Many of Bugnini’s reforms were aimed at appeasing non-Catholics, and changes emulating Protestant services were made, including placing altars to face the people instead of a sacrifice toward the liturgical east. As he put it, “We must strip from our … Catholic liturgy everything which can be the shadow of a stumbling block for our separated brethren, that is, for the Protestants.” (Paradoxically, the Anglicans who will join the Catholic Church as a result of the current pope’s outreach will use a liturgy that often features the priest facing in the same direction as the congregation. )

How was Bugnini able to make such sweeping changes? In part because none of the popes he served were liturgists. Bugnini changed so many things that John’s successor, Paul VI, sometimes did not know the latest directives. The pope once questioned the vestments set out for him by his staff, saying they were the wrong color, only to be told he had eliminated the week-long celebration of Pentecost and could not wear the corresponding red garments for Mass. The pope’s master of ceremonies then witnessed Paul VI break down in tears.

Bugnini fell from grace in the 1970s. Rumors spread in the Italian press that he was a Freemason, which if true would have merited excommunication. The Vatican never denied the claims, and in 1976 Bugnini, by then an archbishop, was exiled to a ceremonial post in Iran. He died, largely forgotten, in 1982.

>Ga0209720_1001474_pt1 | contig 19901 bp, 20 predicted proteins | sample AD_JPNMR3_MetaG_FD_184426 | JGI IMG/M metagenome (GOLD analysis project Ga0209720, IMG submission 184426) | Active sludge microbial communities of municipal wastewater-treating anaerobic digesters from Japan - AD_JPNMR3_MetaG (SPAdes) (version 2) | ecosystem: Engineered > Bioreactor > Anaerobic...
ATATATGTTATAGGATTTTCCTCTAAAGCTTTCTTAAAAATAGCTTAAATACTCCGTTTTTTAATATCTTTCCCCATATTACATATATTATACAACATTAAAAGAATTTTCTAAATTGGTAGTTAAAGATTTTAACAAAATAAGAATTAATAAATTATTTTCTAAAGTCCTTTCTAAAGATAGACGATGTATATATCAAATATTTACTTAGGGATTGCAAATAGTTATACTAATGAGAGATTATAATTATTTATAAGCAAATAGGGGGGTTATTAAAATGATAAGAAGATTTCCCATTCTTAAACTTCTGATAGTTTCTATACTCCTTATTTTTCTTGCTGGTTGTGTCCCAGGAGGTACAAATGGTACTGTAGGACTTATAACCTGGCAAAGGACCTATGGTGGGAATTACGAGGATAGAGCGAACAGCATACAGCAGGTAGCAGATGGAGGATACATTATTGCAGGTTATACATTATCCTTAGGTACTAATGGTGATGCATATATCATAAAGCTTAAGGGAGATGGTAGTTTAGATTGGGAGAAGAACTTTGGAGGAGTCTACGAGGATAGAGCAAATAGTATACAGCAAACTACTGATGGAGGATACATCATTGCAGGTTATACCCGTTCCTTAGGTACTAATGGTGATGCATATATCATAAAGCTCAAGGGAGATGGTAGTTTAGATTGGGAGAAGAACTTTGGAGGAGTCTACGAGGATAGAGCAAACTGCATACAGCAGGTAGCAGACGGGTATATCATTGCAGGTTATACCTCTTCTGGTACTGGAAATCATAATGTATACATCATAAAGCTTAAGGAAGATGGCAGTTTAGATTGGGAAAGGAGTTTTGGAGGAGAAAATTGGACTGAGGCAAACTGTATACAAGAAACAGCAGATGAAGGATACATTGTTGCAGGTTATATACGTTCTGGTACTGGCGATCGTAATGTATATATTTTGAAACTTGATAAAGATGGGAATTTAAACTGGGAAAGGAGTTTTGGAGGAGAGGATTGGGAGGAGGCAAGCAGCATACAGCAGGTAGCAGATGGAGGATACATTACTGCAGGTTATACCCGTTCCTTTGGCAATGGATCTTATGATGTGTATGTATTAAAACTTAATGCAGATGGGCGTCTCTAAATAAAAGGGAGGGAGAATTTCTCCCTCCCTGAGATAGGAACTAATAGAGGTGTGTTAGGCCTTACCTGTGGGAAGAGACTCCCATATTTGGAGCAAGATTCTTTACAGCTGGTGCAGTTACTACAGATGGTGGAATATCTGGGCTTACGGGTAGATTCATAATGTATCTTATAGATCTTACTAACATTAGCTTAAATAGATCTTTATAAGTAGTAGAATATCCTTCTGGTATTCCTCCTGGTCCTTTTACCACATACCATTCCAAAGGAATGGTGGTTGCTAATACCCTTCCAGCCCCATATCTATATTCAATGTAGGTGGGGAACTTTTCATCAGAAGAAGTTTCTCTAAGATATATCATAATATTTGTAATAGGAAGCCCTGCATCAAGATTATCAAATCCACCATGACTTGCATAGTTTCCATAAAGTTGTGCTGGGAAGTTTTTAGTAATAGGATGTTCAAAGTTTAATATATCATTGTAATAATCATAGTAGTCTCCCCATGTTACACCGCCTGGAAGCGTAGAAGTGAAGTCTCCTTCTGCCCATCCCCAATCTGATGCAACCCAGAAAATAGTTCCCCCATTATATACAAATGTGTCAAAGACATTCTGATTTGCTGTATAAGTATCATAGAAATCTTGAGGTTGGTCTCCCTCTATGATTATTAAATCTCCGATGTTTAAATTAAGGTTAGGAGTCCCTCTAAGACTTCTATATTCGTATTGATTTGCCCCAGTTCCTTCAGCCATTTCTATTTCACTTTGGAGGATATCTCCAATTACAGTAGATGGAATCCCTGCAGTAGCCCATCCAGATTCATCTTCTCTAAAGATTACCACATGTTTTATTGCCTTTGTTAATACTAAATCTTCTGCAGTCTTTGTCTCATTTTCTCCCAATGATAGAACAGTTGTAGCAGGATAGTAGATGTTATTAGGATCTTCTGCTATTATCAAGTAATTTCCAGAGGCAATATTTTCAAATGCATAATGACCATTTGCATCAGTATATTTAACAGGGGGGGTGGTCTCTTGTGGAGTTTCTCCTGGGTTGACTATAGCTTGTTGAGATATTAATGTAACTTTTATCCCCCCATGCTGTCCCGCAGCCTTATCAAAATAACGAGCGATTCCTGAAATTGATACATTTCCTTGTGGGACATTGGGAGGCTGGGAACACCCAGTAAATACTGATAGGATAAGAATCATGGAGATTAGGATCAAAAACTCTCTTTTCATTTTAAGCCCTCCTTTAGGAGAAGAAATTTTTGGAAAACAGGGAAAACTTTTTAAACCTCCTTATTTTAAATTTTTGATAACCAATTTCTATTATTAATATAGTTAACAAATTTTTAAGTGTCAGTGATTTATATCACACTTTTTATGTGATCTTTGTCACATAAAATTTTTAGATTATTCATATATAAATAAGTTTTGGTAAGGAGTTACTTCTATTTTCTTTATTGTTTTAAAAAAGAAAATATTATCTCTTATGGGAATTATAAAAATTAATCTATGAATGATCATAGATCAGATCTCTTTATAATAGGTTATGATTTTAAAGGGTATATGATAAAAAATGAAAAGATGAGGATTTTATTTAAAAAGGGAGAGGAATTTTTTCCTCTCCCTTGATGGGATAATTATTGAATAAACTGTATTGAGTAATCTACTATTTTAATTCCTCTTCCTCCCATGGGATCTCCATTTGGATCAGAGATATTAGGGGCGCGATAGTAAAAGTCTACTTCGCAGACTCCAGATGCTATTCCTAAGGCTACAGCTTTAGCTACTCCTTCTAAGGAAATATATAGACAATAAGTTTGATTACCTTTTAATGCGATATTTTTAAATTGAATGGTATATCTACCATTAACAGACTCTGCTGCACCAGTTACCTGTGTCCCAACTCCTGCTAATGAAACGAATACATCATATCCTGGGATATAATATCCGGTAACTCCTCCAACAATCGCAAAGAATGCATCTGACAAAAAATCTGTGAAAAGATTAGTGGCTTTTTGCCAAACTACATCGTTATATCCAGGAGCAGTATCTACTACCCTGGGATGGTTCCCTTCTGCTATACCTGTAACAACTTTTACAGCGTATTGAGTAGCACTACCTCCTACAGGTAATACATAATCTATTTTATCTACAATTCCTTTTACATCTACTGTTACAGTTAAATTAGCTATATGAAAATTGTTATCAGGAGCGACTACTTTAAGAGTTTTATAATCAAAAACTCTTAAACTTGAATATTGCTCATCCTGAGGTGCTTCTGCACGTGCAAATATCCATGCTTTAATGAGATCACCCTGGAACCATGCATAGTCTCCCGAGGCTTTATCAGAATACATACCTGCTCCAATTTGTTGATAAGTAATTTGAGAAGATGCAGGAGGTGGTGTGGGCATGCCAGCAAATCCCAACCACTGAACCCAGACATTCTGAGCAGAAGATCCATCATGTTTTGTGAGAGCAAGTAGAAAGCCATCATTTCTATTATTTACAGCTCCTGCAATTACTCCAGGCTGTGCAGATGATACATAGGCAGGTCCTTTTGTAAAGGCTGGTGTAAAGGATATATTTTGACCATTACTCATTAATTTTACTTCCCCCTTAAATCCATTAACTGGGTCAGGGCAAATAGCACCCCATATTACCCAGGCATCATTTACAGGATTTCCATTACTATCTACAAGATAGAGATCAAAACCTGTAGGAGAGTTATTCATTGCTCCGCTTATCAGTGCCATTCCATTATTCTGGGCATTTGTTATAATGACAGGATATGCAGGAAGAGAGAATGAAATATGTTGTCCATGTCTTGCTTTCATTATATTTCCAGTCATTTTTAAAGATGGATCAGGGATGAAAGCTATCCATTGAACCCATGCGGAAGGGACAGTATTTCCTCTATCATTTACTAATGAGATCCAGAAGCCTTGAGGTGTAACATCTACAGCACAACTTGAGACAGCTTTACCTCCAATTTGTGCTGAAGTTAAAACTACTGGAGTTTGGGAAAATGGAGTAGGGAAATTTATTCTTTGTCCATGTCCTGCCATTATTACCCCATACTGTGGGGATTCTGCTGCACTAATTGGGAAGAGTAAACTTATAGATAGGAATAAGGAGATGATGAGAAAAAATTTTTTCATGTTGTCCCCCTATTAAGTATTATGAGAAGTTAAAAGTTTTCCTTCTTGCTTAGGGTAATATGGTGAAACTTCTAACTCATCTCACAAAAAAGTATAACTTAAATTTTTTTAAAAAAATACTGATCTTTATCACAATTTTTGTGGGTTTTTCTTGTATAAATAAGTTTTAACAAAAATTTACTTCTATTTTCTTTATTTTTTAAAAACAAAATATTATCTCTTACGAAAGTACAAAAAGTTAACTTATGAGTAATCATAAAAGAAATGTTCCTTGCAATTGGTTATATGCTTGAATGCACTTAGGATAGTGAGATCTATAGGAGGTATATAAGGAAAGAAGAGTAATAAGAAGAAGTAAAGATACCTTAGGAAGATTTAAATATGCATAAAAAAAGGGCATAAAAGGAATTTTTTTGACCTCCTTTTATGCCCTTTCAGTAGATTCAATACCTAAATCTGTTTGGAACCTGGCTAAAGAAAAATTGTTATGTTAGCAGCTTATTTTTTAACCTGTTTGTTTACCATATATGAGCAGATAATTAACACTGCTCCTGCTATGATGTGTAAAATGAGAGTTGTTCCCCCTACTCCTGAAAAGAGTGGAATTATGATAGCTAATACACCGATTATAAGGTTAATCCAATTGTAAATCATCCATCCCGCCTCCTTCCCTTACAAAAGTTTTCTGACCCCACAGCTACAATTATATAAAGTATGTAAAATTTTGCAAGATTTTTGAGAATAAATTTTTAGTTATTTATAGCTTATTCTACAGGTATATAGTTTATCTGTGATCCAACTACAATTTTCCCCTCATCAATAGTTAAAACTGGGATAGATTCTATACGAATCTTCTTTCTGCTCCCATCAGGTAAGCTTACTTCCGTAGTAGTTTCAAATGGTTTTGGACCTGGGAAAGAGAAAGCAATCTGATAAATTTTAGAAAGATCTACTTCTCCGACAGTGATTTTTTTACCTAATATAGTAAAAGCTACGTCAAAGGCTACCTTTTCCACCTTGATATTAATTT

But his legacy lived on. Pope John Paul II continued the liberalizations of Mass, allowing females to serve in place of altar boys and to permit unordained men and women to distribute communion in the hands of standing recipients. Even conservative organizations like Opus Dei adopted the liberal liturgical reforms.

But Bugnini may have finally met his match in Benedict XVI, a noted liturgist himself who is no fan of the past 40 years of change. Chanting Latin, wearing antique vestments and distributing communion only on the tongues (rather than into the hands) of kneeling Catholics, Benedict has slowly reversed the innovations of his predecessors. And the Latin Mass is back, at least on a limited basis, in places like Arlington, Va., where one in five parishes offer the old liturgy.

Benedict understands that his younger priests and seminarians — most born after Vatican II — are helping lead a counterrevolution. They value the beauty of the solemn high Mass and its accompanying chant, incense and ceremony. Priests in cassocks and sisters in habits are again common; traditionalist societies like the Institute of Christ the King are expanding.

At the beginning of this decade, Benedict (then Cardinal Joseph Ratzinger) wrote: “The turning of the priest toward the people has turned the community into a self-enclosed circle. In its outward form, it no longer opens out on what lies ahead and above, but is closed in on itself.” He was right: 40 years of the new Mass have brought chaos and banality into the most visible and outward sign of the church. Benedict XVI wants a return to order and meaning. So, it seems, does the next generation of Catholics.

Kenneth J. Wolfe writes frequently for traditionalist Roman Catholic publications.

“Official” PCED guide to the Latin Mass

Cover dvd PCED2

 Our friends at Rinascimento Sacro inform us that the Pontifical Commission “Ecclesia Dei” has made public its own guide for the celebration of the Mass in the “Extraordinary Form” of the Roman Rite, according to the motu proprio Summorum Pontificum.